1 – 15 of 15 Articles
Tech Tips | March 2021 How to Use Online Forms and Surveys to Enhance Remote Learning
In this article, the author describes how the remote learning setting can be challenging for teachers. The inability to observe students’ body language and other types of real-time feedback can make it difficult to plan ahead and adjust lessons on the fly. With this in mind, the author shares some practical ways to use online forms and surveys to both engage students in remote learning and gain more real-time feedback on lesson comprehension.
Nuts & Bolts | March 2021 Beneficial Classroom Strategies for Teaching in a Pandemic and Beyond
Teaching during the pandemic has challenged teachers to find new ways to help students learn chemistry. In this article, AACT Middle School Ambassador Jennifer Smith describes several teaching methods that have been successful in her classroom. These strategies include weekly student check-in surveys, providing students with audio feedback, and creating video instructions for labs. All are easy-to-implement practices that teachers can leverage both during and after the pandemic
Resource Feature | November 2019 Navigating the Periodic Table Guided by Nested Russian Dolls
The authors describe a lesson they developed collaboratively to teach elementary students about the structure and shape of periodic table using a set of Russian “nesting dolls.” Building on that understanding, they teach students how to navigate the periodic table, identify specific elements by atomic number, analyze several element samples, and determine the identity of a mystery material.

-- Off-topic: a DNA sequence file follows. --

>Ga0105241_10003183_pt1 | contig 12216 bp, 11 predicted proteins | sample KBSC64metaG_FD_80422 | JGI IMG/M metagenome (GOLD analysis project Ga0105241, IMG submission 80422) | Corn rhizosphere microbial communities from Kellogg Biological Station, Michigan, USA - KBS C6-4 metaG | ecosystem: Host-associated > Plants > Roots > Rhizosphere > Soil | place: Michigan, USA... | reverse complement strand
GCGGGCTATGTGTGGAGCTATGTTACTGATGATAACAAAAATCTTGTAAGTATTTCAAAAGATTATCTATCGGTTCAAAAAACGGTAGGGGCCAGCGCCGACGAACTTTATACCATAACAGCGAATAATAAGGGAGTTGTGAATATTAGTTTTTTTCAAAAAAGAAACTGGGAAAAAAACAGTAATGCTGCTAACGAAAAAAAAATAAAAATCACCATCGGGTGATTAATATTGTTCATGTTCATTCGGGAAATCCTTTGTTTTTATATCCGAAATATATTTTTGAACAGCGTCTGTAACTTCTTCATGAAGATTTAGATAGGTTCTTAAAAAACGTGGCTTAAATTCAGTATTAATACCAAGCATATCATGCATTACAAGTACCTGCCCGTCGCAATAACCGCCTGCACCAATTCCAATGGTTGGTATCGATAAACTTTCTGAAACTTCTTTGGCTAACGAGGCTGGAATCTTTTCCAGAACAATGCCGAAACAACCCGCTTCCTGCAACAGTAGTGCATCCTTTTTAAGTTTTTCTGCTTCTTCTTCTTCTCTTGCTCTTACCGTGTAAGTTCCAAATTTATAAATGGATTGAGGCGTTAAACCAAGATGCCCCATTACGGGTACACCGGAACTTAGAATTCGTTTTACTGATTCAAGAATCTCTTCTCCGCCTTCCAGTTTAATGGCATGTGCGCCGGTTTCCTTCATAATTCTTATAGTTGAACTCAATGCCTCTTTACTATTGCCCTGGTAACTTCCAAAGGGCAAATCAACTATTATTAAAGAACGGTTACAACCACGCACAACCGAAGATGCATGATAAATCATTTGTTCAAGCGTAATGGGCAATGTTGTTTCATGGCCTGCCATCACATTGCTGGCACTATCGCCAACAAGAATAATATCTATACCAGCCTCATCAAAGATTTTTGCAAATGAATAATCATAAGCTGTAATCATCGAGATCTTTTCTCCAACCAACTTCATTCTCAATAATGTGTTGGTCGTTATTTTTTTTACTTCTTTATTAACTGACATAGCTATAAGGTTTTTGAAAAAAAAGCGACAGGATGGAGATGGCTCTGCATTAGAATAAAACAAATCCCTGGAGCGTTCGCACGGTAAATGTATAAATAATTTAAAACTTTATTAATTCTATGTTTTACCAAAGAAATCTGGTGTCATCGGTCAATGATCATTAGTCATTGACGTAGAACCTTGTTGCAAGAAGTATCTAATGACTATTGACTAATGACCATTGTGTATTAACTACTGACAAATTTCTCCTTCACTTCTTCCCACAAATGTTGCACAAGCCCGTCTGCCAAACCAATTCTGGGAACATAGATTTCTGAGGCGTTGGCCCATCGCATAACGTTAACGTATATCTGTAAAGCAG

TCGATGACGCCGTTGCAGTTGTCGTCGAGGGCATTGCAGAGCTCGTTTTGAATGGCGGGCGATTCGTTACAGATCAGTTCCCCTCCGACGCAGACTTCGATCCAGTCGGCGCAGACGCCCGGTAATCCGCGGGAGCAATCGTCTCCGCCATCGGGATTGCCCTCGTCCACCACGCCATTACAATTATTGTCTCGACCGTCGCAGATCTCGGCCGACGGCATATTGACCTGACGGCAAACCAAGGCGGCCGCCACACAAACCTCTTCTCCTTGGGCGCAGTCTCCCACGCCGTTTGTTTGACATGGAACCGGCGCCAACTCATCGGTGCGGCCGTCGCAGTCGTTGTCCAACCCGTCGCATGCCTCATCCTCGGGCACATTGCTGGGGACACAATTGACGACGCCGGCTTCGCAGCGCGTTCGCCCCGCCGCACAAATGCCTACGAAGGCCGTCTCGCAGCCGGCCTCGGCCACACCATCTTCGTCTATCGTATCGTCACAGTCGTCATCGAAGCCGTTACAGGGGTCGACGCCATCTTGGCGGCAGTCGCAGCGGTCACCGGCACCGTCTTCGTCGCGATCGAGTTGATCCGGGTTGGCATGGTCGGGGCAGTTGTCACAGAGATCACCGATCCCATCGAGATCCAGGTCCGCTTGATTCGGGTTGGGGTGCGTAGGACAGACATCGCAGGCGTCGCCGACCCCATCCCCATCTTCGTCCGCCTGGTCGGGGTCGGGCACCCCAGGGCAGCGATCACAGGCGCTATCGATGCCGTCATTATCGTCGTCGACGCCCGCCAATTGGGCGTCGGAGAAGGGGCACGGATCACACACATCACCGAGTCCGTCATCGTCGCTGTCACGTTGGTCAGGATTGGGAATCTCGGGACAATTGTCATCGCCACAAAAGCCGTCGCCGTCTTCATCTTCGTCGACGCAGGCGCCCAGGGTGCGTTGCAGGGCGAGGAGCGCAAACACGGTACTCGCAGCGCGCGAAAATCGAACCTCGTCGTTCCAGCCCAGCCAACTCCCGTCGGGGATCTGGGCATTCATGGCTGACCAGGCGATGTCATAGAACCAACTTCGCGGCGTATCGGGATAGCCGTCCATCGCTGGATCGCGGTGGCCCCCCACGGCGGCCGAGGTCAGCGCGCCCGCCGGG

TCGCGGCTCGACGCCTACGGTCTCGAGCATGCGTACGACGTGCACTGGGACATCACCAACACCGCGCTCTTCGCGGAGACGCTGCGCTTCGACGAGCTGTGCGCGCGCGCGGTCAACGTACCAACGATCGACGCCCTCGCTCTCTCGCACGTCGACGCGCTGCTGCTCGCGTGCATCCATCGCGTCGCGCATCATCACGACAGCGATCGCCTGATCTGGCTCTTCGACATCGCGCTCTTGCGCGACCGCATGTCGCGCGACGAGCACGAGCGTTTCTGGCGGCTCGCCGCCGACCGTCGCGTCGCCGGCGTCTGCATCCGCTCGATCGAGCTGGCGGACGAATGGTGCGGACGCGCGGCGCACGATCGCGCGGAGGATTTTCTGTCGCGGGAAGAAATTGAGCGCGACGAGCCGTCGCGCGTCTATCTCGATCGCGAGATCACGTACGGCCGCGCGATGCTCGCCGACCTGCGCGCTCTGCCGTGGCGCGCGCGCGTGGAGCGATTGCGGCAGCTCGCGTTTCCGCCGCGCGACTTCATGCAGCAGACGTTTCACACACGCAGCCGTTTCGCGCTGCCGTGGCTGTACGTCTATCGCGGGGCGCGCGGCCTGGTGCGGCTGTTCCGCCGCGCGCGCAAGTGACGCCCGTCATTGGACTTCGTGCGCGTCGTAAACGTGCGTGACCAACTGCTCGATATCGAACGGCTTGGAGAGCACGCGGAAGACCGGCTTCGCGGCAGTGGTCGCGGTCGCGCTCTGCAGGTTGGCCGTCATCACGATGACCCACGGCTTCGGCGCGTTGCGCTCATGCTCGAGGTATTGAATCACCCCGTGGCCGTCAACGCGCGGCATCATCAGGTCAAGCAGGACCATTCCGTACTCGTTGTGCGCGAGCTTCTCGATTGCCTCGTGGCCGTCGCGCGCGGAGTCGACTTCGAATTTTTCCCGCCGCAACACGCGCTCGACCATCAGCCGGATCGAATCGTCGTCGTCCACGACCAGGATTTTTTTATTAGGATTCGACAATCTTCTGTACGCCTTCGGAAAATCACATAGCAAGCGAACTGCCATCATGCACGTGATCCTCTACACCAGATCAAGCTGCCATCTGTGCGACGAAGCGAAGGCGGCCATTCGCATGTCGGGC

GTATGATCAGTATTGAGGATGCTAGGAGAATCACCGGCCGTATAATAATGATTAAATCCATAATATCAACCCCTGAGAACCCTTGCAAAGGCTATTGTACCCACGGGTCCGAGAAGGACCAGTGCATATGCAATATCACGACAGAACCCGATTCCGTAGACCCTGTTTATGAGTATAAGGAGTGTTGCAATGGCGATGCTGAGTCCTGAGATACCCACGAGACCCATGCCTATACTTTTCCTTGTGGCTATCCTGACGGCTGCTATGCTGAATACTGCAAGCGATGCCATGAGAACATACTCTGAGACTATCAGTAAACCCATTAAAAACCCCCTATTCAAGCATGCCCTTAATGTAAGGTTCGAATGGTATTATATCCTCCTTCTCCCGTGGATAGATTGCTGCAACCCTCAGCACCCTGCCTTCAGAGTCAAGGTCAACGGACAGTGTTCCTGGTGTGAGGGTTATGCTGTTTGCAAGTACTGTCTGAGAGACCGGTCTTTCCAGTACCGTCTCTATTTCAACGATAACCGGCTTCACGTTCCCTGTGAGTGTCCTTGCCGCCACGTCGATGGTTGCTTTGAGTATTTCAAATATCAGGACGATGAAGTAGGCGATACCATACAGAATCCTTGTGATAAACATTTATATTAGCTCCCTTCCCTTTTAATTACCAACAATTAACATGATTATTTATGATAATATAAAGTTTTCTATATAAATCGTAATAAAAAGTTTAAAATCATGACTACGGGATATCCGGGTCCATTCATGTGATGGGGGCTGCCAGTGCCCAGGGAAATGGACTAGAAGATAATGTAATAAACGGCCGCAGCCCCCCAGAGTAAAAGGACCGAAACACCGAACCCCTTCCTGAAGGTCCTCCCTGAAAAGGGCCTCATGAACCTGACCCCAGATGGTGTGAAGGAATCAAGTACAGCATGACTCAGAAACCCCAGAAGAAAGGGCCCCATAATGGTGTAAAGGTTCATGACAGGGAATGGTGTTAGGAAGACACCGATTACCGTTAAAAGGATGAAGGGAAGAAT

Classroom Commentary | September 2019 It’s Elementary: We all Teach Chemistry!
In this article, the author affirms that elementary science teachers are chemistry teachers. She offers examples for connecting chemistry to space science, specifically using NASA resources, as well as examples for identifying other chemistry content connections in a science curriculum.
Classroom Commentary | September 2019 Using the Challenge Cycle to Facilitate Learning
In this article, the author shares about her use of the Challenge Cycle in combination with the Middle School Chemistry curriculum, developed by ACS. The Challenge Cycle moves the responsibility for learning from teacher to student, and facilitates active learning as it serves as a guide for thinking and communicating.
Classroom Commentary | May 2019 Hands-On Science for K-8 Students
This article describes outreach efforts to bring hands-on science experiments to K-8 classes. The author shares her experience involving college students in these efforts, and provides examples of some experiments that were memorable with young students.
Classroom Commentary | November 2018 Working Together toward Vertical Alignment
The author shares his experience organizing a science workshop that connects high school science teachers with elementary school teachers in their same system. During the workshop, high school teachers present labs and activities to help elementary science teachers best prepare their own students. The experience lets teachers collaborate and discuss vertical alignment of their teaching, and be better prepared to work together to provide students with the most effective science education.